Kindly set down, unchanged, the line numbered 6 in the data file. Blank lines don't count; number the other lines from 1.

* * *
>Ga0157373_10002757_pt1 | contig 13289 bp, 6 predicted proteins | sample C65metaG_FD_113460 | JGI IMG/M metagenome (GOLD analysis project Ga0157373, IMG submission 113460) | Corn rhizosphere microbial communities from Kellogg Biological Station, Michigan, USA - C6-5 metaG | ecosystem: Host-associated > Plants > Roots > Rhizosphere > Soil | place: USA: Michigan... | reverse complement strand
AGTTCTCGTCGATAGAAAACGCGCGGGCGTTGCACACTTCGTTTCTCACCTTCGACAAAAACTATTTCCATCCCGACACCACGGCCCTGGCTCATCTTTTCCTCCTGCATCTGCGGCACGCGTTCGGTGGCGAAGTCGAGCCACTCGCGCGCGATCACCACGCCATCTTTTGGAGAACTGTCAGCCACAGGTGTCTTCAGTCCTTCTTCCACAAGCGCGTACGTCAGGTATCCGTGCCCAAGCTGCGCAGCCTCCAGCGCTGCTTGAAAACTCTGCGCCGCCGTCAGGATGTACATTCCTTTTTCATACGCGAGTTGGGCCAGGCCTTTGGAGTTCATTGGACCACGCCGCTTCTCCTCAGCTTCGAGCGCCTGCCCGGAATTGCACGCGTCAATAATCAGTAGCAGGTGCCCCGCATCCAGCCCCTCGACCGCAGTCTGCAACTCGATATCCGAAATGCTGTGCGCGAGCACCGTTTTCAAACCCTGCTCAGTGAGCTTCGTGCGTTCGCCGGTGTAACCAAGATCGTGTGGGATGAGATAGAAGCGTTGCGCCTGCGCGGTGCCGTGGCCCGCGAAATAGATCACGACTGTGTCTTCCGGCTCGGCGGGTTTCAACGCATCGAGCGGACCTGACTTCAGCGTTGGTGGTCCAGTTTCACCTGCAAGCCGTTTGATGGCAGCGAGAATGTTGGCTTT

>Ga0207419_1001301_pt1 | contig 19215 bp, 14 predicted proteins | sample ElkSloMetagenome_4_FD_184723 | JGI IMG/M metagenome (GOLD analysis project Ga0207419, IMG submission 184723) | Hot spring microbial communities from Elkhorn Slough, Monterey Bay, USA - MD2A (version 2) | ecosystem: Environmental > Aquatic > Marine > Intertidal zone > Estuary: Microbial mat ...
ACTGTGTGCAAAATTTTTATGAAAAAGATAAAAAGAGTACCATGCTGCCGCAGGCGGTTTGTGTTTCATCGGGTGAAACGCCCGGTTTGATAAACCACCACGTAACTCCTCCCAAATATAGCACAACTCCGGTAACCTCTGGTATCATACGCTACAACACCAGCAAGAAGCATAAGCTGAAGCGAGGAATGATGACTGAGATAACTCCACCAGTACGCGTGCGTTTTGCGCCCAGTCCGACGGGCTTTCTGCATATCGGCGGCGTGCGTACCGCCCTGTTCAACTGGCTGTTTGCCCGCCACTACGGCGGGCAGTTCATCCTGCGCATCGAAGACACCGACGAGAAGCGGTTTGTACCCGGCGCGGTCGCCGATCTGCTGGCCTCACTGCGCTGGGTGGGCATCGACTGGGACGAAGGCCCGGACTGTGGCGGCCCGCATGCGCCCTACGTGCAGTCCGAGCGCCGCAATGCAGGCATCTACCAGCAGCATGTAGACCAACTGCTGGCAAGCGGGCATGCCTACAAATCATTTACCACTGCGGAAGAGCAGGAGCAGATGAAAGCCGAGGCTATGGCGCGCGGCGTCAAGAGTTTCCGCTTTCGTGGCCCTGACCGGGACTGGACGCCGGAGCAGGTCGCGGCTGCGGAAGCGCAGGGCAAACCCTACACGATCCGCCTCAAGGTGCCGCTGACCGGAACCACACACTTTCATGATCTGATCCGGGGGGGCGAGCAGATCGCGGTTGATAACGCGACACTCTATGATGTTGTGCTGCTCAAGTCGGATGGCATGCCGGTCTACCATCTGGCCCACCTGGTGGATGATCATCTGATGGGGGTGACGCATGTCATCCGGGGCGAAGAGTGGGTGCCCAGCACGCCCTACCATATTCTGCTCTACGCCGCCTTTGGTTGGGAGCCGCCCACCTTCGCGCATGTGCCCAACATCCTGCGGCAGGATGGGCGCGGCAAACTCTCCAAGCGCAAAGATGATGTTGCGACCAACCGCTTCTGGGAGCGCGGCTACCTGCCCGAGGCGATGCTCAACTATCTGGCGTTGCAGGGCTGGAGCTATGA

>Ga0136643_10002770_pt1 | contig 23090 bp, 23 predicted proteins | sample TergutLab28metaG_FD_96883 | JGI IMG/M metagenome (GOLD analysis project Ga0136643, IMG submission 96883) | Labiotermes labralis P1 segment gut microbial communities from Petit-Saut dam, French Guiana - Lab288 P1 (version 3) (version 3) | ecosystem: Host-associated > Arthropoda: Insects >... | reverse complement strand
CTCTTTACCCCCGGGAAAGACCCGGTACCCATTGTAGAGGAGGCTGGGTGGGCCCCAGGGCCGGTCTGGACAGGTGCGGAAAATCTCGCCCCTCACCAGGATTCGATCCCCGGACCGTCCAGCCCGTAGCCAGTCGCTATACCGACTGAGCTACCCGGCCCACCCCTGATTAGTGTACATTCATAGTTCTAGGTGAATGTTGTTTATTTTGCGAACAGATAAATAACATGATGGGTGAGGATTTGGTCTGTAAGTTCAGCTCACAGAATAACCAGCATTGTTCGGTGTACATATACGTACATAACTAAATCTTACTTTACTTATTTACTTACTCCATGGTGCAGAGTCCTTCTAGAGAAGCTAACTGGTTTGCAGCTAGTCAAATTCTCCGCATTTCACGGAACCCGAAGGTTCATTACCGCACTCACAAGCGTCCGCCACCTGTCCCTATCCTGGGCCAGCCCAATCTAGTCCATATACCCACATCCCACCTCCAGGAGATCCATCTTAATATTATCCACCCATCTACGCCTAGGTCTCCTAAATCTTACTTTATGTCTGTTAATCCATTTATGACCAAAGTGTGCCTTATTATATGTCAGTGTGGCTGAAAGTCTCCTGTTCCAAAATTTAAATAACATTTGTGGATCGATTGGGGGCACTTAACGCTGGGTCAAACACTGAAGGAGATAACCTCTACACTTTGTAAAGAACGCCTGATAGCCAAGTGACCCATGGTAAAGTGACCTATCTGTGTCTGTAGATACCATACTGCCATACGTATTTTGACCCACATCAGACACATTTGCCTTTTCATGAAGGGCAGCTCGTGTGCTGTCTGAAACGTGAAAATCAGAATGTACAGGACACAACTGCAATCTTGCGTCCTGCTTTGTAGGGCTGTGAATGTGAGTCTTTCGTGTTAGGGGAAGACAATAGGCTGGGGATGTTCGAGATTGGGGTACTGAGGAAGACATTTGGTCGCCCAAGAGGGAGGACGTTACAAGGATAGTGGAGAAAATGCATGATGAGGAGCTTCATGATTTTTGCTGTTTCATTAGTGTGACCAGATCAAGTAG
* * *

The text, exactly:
CTCTTTACCCCCGGGAAAGACCCGGTACCCATTGTAGAGGAGGCTGGGTGGGCCCCAGGGCCGGTCTGGACAGGTGCGGAAAATCTCGCCCCTCACCAGGATTCGATCCCCGGACCGTCCAGCCCGTAGCCAGTCGCTATACCGACTGAGCTACCCGGCCCACCCCTGATTAGTGTACATTCATAGTTCTAGGTGAATGTTGTTTATTTTGCGAACAGATAAATAACATGATGGGTGAGGATTTGGTCTGTAAGTTCAGCTCACAGAATAACCAGCATTGTTCGGTGTACATATACGTACATAACTAAATCTTACTTTACTTATTTACTTACTCCATGGTGCAGAGTCCTTCTAGAGAAGCTAACTGGTTTGCAGCTAGTCAAATTCTCCGCATTTCACGGAACCCGAAGGTTCATTACCGCACTCACAAGCGTCCGCCACCTGTCCCTATCCTGGGCCAGCCCAATCTAGTCCATATACCCACATCCCACCTCCAGGAGATCCATCTTAATATTATCCACCCATCTACGCCTAGGTCTCCTAAATCTTACTTTATGTCTGTTAATCCATTTATGACCAAAGTGTGCCTTATTATATGTCAGTGTGGCTGAAAGTCTCCTGTTCCAAAATTTAAATAACATTTGTGGATCGATTGGGGGCACTTAACGCTGGGTCAAACACTGAAGGAGATAACCTCTACACTTTGTAAAGAACGCCTGATAGCCAAGTGACCCATGGTAAAGTGACCTATCTGTGTCTGTAGATACCATACTGCCATACGTATTTTGACCCACATCAGACACATTTGCCTTTTCATGAAGGGCAGCTCGTGTGCTGTCTGAAACGTGAAAATCAGAATGTACAGGACACAACTGCAATCTTGCGTCCTGCTTTGTAGGGCTGTGAATGTGAGTCTTTCGTGTTAGGGGAAGACAATAGGCTGGGGATGTTCGAGATTGGGGTACTGAGGAAGACATTTGGTCGCCCAAGAGGGAGGACGTTACAAGGATAGTGGAGAAAATGCATGATGAGGAGCTTCATGATTTTTGCTGTTTCATTAGTGTGACCAGATCAAGTAG